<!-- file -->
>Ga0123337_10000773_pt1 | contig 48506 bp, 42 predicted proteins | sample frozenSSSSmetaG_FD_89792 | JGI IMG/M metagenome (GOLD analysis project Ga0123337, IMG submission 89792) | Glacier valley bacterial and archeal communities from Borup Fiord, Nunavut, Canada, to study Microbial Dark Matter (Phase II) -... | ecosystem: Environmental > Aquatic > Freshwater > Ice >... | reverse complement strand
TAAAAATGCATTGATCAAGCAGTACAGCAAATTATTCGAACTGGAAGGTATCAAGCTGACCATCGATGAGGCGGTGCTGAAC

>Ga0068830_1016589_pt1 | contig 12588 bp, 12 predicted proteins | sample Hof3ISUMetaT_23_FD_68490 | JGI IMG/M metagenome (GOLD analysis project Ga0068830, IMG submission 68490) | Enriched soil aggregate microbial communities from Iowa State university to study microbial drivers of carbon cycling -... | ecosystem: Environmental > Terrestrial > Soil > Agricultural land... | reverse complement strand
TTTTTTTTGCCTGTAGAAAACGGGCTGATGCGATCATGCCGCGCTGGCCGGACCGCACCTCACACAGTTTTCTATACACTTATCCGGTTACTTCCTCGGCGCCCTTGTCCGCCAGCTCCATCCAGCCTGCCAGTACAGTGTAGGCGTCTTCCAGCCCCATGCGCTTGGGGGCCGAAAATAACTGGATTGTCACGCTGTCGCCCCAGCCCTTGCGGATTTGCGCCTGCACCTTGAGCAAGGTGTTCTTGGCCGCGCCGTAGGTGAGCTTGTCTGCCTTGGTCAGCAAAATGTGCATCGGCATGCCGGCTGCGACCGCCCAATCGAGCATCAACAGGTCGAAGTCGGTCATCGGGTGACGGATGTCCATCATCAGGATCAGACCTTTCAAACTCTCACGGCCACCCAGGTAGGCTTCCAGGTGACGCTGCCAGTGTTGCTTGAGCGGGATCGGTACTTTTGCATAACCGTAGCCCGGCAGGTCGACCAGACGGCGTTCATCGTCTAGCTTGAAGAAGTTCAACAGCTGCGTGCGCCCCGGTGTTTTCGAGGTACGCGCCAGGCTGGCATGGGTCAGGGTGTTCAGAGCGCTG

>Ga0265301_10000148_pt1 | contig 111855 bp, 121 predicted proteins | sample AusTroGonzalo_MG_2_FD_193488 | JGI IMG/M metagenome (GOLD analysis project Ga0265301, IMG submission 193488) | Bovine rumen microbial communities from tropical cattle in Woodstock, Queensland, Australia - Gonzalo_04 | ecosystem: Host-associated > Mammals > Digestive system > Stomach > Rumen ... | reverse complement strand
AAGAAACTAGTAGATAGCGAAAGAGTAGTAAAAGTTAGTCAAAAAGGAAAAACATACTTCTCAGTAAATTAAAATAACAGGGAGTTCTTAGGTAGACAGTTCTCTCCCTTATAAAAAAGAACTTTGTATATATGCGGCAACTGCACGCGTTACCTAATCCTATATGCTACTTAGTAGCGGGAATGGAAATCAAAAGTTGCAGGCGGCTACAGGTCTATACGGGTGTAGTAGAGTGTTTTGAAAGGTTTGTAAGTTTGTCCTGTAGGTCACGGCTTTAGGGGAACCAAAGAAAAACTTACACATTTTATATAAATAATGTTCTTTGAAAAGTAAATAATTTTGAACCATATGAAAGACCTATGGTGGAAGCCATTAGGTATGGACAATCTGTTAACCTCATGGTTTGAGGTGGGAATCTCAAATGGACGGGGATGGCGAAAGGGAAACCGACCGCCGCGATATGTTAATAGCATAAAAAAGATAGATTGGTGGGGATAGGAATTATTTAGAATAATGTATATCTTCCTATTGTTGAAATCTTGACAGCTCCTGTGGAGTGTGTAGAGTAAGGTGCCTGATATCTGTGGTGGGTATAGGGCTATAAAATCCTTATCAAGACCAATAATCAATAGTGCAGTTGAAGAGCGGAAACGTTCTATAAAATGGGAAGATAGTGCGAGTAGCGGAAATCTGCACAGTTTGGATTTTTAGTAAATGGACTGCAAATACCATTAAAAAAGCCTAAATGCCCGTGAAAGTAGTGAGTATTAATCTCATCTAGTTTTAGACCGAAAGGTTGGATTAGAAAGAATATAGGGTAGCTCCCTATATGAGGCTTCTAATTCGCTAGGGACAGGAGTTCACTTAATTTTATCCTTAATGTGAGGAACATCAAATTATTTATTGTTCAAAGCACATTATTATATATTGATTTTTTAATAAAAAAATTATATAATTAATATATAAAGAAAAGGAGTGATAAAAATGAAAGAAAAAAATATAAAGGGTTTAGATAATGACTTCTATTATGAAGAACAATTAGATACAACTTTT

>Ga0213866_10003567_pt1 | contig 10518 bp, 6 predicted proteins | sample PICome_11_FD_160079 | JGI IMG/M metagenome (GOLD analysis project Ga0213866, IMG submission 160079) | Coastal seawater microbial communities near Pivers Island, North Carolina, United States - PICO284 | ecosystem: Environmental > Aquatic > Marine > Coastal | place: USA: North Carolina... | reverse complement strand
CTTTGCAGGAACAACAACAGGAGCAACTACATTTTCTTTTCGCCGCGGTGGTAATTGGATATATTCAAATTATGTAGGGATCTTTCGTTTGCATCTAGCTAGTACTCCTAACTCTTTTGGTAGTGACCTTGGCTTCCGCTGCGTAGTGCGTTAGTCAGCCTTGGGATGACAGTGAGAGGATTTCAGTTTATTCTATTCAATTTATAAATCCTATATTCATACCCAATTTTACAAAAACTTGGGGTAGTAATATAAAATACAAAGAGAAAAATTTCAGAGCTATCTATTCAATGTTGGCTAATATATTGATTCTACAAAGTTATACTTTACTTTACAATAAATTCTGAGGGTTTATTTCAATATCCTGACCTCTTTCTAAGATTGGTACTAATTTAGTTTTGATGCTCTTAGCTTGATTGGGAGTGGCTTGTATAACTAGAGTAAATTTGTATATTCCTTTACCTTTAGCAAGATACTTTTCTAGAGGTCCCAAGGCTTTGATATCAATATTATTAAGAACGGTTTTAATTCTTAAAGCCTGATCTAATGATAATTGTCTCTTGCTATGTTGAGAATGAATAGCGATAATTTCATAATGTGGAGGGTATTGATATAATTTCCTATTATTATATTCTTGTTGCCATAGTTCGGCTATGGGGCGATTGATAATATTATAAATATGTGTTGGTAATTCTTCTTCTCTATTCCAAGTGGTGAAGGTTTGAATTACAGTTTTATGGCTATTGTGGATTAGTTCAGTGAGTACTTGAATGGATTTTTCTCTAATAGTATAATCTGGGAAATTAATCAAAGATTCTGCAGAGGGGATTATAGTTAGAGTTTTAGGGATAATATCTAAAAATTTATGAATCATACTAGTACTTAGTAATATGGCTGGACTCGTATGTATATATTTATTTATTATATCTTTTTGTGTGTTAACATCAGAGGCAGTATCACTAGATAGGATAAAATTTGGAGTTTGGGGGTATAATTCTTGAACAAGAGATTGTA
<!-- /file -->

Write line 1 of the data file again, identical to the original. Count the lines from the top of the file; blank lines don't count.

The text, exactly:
>Ga0123337_10000773_pt1 | contig 48506 bp, 42 predicted proteins | sample frozenSSSSmetaG_FD_89792 | JGI IMG/M metagenome (GOLD analysis project Ga0123337, IMG submission 89792) | Glacier valley bacterial and archeal communities from Borup Fiord, Nunavut, Canada, to study Microbial Dark Matter (Phase II) -... | ecosystem: Environmental > Aquatic > Freshwater > Ice >... | reverse complement strand